Blog – you might be wondering what that is. Easy. It’s short for Weblog, which is a kind of online diary/journal. Or you can use it as a sort of homepage. A homepage is just a place to put all your stuff – photos, links, stories (if you’re a writer) and whatever else you might like to put there. There are many easy-to-use blog platforms. First you need to decide what you want your blog for. WordPress is a very versatile, free and very easy-to-use blog platform. There’s a web hotel where you can get your free blog hosted. You can choose between several different themes. There are also many other ways of costumizing your blog. WordPress is also available to use on your own server or a paid web hotel. That gives you even more costumizing options.

If you’re interested in joining a community at the same time, try LiveJournal. There’s a free basic account level, but unfortunately, they display ads on that, unless you are logged on. On LiveJournal there are plenty of communities to choose between. LiveJournal has several costumizing options. Vox is a bit like LiveJournal, the main difference being that you get space for uploading media – photos, movies, music.

You might have heard of Twitter. Some people call it a microblog. That’s one way of putting it. Personally, I see it as a sort of mini messageboard.

Microblogs can be described as a sort of blog, but not intended primarily for posting long texts. Tumblr is a good example of a so called tumblelog. I like to describe a tumblelog as a digital, online scrapbook. You post photos and other media, links, quotes and shorter text posts. There are many ways of costumizing your Tumblr, but if you prefer, you can choose a theme and leave it that way and focus on what you posts. Soup is another type of tumblelog – you can set it up to collect feeds from your other sites, so that it becomes a mix of all you do online.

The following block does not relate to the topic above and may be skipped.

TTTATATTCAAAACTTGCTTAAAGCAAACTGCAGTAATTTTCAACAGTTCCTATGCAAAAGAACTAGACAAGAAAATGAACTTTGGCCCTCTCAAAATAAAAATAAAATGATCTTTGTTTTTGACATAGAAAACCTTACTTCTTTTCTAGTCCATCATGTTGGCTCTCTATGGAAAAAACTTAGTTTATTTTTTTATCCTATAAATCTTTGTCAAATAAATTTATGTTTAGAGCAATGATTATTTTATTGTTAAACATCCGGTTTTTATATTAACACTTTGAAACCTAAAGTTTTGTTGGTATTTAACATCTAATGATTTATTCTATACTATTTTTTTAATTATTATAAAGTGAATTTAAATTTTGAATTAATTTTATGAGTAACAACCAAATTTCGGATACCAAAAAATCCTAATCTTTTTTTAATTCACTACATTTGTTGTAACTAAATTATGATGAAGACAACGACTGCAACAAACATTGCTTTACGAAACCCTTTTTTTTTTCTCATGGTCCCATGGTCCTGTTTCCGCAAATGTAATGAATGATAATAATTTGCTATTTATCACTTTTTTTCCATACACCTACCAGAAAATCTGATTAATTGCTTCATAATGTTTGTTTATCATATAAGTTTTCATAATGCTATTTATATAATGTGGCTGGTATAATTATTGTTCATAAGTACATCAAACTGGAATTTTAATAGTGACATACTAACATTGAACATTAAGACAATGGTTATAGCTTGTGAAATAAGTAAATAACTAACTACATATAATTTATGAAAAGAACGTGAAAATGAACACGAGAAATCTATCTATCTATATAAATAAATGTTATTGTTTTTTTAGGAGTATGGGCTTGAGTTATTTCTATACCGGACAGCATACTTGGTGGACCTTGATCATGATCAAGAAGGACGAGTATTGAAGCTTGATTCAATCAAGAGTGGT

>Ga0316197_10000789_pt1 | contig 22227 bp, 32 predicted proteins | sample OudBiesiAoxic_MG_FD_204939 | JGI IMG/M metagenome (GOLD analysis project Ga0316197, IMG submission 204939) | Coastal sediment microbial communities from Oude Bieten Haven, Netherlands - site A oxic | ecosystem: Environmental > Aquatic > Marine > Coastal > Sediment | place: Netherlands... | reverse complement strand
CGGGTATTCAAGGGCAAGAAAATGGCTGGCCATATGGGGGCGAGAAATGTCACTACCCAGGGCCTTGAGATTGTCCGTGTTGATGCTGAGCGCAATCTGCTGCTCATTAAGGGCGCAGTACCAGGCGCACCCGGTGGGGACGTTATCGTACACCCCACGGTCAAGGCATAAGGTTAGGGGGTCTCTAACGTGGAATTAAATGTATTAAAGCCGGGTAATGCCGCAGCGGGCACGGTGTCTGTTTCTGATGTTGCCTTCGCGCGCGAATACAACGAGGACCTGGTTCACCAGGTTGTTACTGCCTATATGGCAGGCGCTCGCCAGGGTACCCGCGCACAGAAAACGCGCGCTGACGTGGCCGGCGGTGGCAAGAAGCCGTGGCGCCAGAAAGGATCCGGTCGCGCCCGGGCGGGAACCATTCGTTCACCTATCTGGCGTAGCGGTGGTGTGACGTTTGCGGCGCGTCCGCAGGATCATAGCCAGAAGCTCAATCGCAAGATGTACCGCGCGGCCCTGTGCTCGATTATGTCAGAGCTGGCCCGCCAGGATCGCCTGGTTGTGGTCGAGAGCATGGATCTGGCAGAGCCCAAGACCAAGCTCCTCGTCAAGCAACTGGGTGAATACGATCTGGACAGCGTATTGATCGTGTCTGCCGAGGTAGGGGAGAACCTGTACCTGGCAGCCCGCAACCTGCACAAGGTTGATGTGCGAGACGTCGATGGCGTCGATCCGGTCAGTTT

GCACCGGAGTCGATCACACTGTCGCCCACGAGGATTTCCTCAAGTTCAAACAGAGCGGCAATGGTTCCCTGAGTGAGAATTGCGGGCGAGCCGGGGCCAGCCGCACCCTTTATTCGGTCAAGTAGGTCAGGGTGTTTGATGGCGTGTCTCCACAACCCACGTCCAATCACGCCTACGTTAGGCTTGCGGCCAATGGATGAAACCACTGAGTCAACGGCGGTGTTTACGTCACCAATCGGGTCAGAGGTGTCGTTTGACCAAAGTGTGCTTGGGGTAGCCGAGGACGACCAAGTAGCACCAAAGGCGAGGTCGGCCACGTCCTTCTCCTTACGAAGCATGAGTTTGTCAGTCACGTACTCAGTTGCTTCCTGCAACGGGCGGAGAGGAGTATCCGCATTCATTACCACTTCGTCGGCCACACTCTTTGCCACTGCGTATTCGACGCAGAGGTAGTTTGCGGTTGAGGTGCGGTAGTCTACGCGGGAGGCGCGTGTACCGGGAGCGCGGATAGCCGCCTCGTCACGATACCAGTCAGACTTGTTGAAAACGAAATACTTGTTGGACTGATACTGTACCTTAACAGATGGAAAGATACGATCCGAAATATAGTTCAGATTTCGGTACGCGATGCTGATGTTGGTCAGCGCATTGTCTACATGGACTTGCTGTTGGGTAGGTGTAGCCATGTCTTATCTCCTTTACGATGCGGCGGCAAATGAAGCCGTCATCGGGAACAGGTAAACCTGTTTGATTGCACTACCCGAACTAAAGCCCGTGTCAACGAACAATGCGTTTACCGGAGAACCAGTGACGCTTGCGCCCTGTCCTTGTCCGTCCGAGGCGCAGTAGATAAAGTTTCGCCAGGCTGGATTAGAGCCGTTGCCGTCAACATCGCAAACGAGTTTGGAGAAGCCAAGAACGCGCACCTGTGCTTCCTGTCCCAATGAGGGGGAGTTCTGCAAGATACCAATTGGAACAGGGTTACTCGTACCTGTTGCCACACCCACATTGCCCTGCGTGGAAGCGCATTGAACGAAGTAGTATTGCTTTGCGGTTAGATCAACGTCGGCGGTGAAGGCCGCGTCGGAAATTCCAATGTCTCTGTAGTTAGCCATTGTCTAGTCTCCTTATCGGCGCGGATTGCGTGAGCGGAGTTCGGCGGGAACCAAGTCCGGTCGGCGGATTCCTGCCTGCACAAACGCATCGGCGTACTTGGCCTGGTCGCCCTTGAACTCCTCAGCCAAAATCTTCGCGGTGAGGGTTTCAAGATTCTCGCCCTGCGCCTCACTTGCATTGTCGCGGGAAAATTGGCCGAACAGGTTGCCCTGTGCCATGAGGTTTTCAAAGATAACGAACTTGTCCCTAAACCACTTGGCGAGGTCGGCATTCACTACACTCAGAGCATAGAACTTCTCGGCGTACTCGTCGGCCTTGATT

If you have a digital camera or a phone with a camera you might want to keep your photos online. There are plenty of fine places to store your files. I like Zooomr a lot. Like I mentioned before, Vox is another place you can post your photos and other files. In fact, many social networks provide free photo storage.

Online social networks… There are plenty of those, more known or less. You’ve probably heard of MySpace, Bebo and Facebook. Maybe HI5 too. My favorites are Care2 – for those of us who care about the environment, LibraryThing and similar book sites, writing sites – FictionPress is a good example and pet-related sites like Petster, Dogster and Catster, but whatever you’re interested in, you’ll be sure to find a community or network to suit you.

Once you have a blog, you’ll want to promote it. There are several blog directories that you can submit your blog to. Technorati is one of the better known ones, but there are many others, like Blogged, BlogCatalog, BlogFlux, Blogarama, Blogtoplist and